Grief isn’t heartless. Grief is a teacher. Grief is the way into my heart. For that I am grateful. I am not someone who has loved life. I am not someone who has understood why anyone would want to be here. But never have I felt more alive than I do now. That’s Philip’s gift to me. What is the point of his death if I die, too? And how hard is this to grasp because if I choose to live I still don’t understand I’m not betraying him and I’m not losing him. But the pull to life is strong. The only betrayal would be to resist it, to make the fact that I’m grieving become a role. If I’m playing a role than I’m bound by fantasy. I don’t mean to say I’m not grieving – I’m saying that grieving is as fluid as everything else in life. I can’t say I experience his death the way I did three years ago, as if the intensity of it has to remain or I don’t truly love him. When someone asks how I am, part of me wants to say I’m broken because then they will care, then they won’t forget Philip. But those aren’t the right words. There is no brief conversation that’s going to let anyone know how I “am.” So I say, “I’m okay” and am content to leave it at that. Because after three years, the need to say how truly terrible this is is ebbing. When I need to talk about it, I come here and write it.

Three years, and still Philip is close. I’ve been told more than once that he can’t rest in peace until I, too, am at peace. That he can’t be free until he knows I’m okay. I disagree. He knows I’m okay – I’m the one who has to get it.  And I don’t think this is about “resting.” I think it’s about living, which is beyond the impermanence of a body. When it comes to these things, I’m willing to trust my own experience more than someone else’s, which is a triumph not only for me, but for Philip as well. I can’t make sweeping generalizations about the dead. I can only say what I know about Philip. That he’s kind and he’s patient, and he’s not worried that what he’s trying to show me is still, in many ways, eluding me. It’s his faith I rely on when I can’t find my own.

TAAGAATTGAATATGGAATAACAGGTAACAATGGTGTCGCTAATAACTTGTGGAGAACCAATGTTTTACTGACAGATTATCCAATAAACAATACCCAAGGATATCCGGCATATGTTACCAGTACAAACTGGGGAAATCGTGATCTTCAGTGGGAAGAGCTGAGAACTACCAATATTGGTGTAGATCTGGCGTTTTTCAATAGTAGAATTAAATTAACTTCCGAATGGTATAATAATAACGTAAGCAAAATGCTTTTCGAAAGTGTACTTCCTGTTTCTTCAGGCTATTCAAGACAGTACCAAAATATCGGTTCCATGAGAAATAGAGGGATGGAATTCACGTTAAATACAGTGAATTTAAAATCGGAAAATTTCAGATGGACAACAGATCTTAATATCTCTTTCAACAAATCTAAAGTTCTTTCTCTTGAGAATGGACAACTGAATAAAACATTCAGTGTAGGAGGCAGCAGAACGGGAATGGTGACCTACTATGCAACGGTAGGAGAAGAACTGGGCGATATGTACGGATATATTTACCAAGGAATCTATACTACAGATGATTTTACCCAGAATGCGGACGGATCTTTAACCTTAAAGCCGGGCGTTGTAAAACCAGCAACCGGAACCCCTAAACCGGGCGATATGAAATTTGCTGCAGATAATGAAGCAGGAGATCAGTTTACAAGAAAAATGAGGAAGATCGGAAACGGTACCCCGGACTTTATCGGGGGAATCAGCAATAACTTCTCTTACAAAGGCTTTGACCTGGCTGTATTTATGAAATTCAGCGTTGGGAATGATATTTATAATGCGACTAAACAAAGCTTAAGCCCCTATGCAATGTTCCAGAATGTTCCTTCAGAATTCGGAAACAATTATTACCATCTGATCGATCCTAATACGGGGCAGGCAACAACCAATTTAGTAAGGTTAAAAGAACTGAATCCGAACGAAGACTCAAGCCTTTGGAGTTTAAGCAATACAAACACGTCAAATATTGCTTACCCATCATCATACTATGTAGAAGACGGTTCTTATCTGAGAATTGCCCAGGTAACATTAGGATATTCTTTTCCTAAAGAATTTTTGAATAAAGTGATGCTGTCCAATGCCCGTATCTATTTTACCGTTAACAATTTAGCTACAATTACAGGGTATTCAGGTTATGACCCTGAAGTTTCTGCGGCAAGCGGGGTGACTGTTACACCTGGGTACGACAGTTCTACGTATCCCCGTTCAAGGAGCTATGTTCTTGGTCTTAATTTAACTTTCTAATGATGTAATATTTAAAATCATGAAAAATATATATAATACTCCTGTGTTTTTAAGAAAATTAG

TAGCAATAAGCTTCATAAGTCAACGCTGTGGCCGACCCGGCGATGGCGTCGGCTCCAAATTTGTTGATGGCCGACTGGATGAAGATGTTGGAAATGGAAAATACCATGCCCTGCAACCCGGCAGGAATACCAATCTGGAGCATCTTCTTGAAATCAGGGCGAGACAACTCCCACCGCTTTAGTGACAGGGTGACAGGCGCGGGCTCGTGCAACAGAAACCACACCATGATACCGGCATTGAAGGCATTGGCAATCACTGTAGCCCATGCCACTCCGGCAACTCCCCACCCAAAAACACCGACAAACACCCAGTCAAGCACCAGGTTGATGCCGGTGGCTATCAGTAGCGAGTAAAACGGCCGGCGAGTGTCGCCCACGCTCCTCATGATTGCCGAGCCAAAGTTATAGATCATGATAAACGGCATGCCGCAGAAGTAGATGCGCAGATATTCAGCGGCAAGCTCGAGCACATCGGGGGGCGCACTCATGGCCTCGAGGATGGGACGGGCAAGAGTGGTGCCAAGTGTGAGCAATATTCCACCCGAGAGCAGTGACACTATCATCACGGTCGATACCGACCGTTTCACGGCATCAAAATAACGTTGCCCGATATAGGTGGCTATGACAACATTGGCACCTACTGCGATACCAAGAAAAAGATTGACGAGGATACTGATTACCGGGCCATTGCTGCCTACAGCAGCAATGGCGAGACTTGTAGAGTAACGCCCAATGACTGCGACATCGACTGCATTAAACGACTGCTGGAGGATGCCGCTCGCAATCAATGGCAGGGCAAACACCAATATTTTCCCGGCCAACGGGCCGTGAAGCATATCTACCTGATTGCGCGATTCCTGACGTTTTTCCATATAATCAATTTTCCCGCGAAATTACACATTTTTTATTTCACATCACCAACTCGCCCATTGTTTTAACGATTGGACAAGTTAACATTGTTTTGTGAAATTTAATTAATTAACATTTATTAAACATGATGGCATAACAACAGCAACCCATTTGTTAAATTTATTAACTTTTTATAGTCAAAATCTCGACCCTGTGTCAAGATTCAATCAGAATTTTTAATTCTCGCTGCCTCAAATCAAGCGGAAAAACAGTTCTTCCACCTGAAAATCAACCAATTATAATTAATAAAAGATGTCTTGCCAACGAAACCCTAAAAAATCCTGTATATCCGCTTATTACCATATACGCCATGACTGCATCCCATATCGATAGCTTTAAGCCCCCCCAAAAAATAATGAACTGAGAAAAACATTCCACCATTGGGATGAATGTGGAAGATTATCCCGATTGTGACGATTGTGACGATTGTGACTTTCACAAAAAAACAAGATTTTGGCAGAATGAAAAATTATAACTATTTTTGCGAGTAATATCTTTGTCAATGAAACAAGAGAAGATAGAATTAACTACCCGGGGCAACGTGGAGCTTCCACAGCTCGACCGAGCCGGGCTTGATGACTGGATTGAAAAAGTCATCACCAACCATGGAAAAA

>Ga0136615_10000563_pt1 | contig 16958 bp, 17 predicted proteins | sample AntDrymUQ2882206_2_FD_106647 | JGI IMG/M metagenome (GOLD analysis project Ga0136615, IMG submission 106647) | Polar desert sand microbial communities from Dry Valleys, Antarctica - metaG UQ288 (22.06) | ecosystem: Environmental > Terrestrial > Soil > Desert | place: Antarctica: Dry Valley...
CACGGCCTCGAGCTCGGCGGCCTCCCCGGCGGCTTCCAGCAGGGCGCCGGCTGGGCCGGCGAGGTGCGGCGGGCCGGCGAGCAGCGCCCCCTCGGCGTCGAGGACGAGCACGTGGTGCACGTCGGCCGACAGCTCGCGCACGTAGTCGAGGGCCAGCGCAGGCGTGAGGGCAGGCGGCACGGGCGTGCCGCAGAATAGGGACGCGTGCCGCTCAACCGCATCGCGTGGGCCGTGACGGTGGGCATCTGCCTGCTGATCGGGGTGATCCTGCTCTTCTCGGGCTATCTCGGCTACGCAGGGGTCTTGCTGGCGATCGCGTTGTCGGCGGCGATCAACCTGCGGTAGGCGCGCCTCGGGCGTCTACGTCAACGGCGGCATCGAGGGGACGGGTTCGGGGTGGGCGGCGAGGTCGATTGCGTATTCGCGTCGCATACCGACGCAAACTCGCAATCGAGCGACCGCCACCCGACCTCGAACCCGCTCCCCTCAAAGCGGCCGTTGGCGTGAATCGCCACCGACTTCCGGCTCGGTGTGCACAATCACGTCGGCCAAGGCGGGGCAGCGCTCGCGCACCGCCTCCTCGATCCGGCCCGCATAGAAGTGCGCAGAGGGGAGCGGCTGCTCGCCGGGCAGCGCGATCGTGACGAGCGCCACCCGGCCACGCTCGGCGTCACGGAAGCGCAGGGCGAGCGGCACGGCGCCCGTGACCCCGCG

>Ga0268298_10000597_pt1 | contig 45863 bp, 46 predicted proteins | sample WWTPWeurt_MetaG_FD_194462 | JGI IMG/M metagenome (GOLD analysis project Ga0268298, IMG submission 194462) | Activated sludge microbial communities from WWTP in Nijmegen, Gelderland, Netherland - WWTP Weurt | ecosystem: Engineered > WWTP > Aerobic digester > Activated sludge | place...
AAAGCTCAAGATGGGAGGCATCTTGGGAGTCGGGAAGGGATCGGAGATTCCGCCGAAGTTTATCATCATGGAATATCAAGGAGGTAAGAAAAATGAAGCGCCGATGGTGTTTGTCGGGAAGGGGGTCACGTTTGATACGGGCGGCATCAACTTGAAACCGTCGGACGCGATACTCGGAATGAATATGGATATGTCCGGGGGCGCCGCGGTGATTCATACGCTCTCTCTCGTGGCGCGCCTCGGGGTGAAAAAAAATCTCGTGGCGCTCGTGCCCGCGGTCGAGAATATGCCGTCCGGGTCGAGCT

Many years ago I was told that this was going to be a very spiritual life for me. Wow, I thought; how cool is this? Visions of softly winding roads lit with a sun I’d finally enjoy passed before me. Who knew instead of a blessing it would feel like a curse? Still – it’s my life and my path and if it meant Philip would only be here for 21 years I’d still rather that, than not to have known him at all.

So mourn him I will – argue, I won’t.

© 2015 Denise Smyth

The Lasts

It’s February again, the month of lasts. Last time I saw Philip, last time I spoke to him, hugged him, texted him, left him a voicemail. Last time I told him I loved him and listened as he said it back. The deeper I move into February, the more I withdraw. I am alone in ways that only death can teach. There is something about life and death that no one can give to me. It can only be realized because it was always there. Thing is, I can’t reach it. I can’t define it. I hurt terribly about it because something is missing. Something more than just Philip. The hole he left only grows larger because that is where life is. And like it or not, I am being sucked swirling down into that deep. There is no way to resist. Except to keep my eyes closed and refuse what he wants me to see.

February. It’s different, as everything is always different. I know, every day I know, it’s February. I am walking apart, taking one careful step after another. I can’t see where I’m going, I only know I walk with death. This is not a bad thing; it’s not a good thing. It’s just what’s so and I would like to get to know death. It is, after all, my constant companion. I want to keep it close. Anything that has to do with Philip I want to keep close. I need solitude. Natalie’s moved back – she is all the company I need right now because I love her so. I keep to myself much as I can, spend whole weekends in my apartment. I consider it a victory If I park my car on Friday and don’t move it until Monday.